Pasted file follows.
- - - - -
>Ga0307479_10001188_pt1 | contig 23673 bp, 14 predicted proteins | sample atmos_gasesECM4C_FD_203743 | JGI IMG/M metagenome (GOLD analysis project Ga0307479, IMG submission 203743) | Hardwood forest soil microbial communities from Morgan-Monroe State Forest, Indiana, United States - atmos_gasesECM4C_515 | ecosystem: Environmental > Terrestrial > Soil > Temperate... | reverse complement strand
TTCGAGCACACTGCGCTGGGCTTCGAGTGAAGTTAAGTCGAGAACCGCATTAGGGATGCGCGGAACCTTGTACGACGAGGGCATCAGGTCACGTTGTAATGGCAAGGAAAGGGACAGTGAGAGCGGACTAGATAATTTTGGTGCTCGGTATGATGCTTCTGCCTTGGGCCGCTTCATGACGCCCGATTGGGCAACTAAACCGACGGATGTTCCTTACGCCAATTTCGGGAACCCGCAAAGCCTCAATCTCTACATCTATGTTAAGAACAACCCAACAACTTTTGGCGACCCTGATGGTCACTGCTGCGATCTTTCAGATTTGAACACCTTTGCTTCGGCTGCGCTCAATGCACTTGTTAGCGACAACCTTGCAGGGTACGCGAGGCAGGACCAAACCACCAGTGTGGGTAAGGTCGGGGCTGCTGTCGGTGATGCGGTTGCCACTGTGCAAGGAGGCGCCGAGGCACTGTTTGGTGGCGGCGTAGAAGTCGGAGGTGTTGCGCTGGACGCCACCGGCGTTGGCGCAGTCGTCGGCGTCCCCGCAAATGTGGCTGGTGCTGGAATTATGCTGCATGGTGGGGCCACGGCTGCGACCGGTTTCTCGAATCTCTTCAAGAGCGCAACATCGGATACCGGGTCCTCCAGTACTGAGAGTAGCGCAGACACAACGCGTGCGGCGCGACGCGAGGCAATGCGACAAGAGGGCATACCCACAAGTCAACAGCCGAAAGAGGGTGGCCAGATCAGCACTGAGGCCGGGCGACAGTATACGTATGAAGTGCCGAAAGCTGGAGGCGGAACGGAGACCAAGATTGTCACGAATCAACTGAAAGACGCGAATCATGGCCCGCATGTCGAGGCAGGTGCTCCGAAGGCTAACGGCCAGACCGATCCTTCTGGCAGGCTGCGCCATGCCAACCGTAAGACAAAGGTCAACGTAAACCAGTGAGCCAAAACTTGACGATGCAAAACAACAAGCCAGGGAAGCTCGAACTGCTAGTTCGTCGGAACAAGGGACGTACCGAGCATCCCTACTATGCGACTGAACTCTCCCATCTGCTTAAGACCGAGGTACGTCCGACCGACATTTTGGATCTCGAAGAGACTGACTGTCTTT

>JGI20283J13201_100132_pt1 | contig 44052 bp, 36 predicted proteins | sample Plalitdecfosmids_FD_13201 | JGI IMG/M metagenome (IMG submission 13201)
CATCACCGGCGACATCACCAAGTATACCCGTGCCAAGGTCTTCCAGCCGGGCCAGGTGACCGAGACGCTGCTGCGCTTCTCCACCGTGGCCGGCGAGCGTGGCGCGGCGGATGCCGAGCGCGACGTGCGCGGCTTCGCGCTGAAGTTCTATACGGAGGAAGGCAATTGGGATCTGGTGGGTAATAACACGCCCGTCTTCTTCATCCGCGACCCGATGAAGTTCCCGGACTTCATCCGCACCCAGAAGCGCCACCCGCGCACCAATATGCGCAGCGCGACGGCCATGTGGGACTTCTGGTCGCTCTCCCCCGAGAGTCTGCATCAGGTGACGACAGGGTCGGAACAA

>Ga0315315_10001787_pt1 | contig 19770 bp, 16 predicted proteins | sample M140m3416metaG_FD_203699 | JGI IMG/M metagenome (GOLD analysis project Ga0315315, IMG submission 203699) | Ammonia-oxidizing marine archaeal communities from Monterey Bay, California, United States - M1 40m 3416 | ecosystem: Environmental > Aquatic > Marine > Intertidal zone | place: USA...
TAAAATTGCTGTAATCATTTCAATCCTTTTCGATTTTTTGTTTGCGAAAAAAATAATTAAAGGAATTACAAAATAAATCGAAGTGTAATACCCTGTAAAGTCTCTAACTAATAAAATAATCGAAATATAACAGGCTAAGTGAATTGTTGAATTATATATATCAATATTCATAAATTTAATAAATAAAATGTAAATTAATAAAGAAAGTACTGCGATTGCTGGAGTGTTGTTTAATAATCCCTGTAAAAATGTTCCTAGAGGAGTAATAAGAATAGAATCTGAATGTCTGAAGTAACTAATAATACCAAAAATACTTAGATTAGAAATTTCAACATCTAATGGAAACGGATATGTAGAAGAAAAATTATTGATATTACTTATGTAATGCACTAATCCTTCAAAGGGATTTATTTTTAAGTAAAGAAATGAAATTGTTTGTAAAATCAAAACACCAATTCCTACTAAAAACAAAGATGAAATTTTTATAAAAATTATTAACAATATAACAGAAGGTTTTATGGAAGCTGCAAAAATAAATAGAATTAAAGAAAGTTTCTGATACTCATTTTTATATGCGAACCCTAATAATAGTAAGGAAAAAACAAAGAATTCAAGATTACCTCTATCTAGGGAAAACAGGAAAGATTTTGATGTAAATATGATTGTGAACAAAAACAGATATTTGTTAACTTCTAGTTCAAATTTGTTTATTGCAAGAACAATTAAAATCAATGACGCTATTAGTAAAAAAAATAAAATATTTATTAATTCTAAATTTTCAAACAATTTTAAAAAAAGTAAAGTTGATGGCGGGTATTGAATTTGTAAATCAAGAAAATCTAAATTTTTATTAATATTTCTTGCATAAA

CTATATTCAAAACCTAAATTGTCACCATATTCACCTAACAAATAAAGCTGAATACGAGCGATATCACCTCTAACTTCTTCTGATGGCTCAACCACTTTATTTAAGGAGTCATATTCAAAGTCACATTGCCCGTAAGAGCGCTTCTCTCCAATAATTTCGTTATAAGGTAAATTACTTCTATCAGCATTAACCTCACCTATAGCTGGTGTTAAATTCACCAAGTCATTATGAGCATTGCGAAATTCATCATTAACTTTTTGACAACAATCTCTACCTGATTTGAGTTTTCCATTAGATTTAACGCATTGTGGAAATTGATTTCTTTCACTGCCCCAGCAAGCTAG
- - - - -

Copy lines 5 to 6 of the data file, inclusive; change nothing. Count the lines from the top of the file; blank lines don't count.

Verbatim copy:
>Ga0315315_10001787_pt1 | contig 19770 bp, 16 predicted proteins | sample M140m3416metaG_FD_203699 | JGI IMG/M metagenome (GOLD analysis project Ga0315315, IMG submission 203699) | Ammonia-oxidizing marine archaeal communities from Monterey Bay, California, United States - M1 40m 3416 | ecosystem: Environmental > Aquatic > Marine > Intertidal zone | place: USA...
TAAAATTGCTGTAATCATTTCAATCCTTTTCGATTTTTTGTTTGCGAAAAAAATAATTAAAGGAATTACAAAATAAATCGAAGTGTAATACCCTGTAAAGTCTCTAACTAATAAAATAATCGAAATATAACAGGCTAAGTGAATTGTTGAATTATATATATCAATATTCATAAATTTAATAAATAAAATGTAAATTAATAAAGAAAGTACTGCGATTGCTGGAGTGTTGTTTAATAATCCCTGTAAAAATGTTCCTAGAGGAGTAATAAGAATAGAATCTGAATGTCTGAAGTAACTAATAATACCAAAAATACTTAGATTAGAAATTTCAACATCTAATGGAAACGGATATGTAGAAGAAAAATTATTGATATTACTTATGTAATGCACTAATCCTTCAAAGGGATTTATTTTTAAGTAAAGAAATGAAATTGTTTGTAAAATCAAAACACCAATTCCTACTAAAAACAAAGATGAAATTTTTATAAAAATTATTAACAATATAACAGAAGGTTTTATGGAAGCTGCAAAAATAAATAGAATTAAAGAAAGTTTCTGATACTCATTTTTATATGCGAACCCTAATAATAGTAAGGAAAAAACAAAGAATTCAAGATTACCTCTATCTAGGGAAAACAGGAAAGATTTTGATGTAAATATGATTGTGAACAAAAACAGATATTTGTTAACTTCTAGTTCAAATTTGTTTATTGCAAGAACAATTAAAATCAATGACGCTATTAGTAAAAAAAATAAAATATTTATTAATTCTAAATTTTCAAACAATTTTAAAAAAAGTAAAGTTGATGGCGGGTATTGAATTTGTAAATCAAGAAAATCTAAATTTTTATTAATATTTCTTGCATAAA